Standard, artificial and diluted solutions were prepared using ultrapure water processed through a water purification system (Direct-Q® 3, Millipore, Darmstadt, Germany) with resistivity equal to 18.2 MΩ cm. Recovery experiments were carried out to study the accuracy of the proposed methodology for glucose analysis. For this purpose, artificial urine samples were spiked with glucose standard solutions at three concentration levels (2, 4 and 6 mmol L-1).

Results and Discussion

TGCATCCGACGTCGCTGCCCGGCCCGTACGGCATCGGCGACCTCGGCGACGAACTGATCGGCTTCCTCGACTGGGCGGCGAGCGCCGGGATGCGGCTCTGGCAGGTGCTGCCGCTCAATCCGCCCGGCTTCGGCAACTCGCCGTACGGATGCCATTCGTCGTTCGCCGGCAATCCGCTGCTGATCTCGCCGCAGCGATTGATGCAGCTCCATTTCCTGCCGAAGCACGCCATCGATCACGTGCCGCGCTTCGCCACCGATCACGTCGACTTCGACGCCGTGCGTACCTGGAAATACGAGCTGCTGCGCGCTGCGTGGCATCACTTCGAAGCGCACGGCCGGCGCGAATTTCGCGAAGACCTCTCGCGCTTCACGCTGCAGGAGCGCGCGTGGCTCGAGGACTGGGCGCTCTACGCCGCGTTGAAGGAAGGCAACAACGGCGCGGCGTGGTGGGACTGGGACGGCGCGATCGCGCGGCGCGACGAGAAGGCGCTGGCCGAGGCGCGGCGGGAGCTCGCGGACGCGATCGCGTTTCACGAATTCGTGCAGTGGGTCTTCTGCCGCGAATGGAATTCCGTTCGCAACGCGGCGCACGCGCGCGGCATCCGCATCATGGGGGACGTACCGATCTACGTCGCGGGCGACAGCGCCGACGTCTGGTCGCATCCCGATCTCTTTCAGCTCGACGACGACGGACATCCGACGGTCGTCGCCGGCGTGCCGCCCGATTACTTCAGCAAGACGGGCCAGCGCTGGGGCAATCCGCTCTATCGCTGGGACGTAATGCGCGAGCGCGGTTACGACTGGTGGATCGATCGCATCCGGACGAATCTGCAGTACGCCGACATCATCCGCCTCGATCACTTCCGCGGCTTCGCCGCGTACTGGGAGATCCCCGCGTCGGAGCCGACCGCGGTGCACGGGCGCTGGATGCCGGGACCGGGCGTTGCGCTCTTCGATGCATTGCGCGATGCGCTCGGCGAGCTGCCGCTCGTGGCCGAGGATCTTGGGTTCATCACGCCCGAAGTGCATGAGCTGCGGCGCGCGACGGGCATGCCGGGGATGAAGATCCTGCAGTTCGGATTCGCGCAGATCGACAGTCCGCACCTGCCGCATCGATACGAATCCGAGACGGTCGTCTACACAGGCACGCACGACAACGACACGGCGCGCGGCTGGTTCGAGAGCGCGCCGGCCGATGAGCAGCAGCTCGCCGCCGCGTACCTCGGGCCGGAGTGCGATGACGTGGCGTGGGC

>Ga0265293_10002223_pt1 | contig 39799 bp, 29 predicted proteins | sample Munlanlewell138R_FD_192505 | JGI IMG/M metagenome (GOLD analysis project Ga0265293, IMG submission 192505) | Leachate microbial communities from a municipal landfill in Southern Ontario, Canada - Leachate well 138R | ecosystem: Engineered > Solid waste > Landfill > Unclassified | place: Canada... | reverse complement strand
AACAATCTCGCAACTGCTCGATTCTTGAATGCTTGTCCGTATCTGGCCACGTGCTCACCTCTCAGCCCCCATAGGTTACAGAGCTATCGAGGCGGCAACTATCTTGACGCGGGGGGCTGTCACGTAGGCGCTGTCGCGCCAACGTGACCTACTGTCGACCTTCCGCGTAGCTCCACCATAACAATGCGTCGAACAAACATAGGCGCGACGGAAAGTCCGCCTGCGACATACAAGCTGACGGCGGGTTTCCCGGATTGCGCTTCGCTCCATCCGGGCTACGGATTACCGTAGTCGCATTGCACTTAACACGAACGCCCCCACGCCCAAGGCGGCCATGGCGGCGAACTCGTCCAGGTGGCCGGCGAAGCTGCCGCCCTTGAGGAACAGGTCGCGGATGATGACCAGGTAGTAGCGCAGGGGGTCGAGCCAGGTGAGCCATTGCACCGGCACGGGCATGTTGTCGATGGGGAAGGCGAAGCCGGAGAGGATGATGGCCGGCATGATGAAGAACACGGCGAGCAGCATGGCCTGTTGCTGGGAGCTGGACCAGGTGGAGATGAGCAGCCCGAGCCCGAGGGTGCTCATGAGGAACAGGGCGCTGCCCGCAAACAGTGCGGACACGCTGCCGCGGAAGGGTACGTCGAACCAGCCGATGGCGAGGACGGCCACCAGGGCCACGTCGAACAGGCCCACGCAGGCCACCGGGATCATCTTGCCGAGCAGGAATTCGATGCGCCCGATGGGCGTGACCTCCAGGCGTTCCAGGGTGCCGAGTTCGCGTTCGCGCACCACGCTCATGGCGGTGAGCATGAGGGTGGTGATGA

The toner layer printed on polyester surface provides an effective hydrophobic barrier for chemical or biochemical assays performed on zones or wells defined in white color during the laser printing step. In this area, the printer does not deposit toner allowing the production of zones according to desirable dimensions. The limitation of this technology makes reference to the toner layer thickness, which depends on the laser printer resolution. According to a previous report, the printed zones are defined with a depth of ca. 5 µm (equivalent to the toner layer thickness).32 When compared to wax printing technology,35 recognized as one of the simplest methods to produce paper-based analytical devices, the laser printing allows the fabrication of microzone plates in a single printing step using simpler instrumentation. In this current report, zones were filled with a cellulose paste to ensure the retention of the added reagents and to provide a better color distribution on the whole zone. Moreover, this strategy improved the repeatability of colorimetric measurements through digital images captured with a scanner and prevented the interference of external light commonly observed in the drop formed inside microzones.32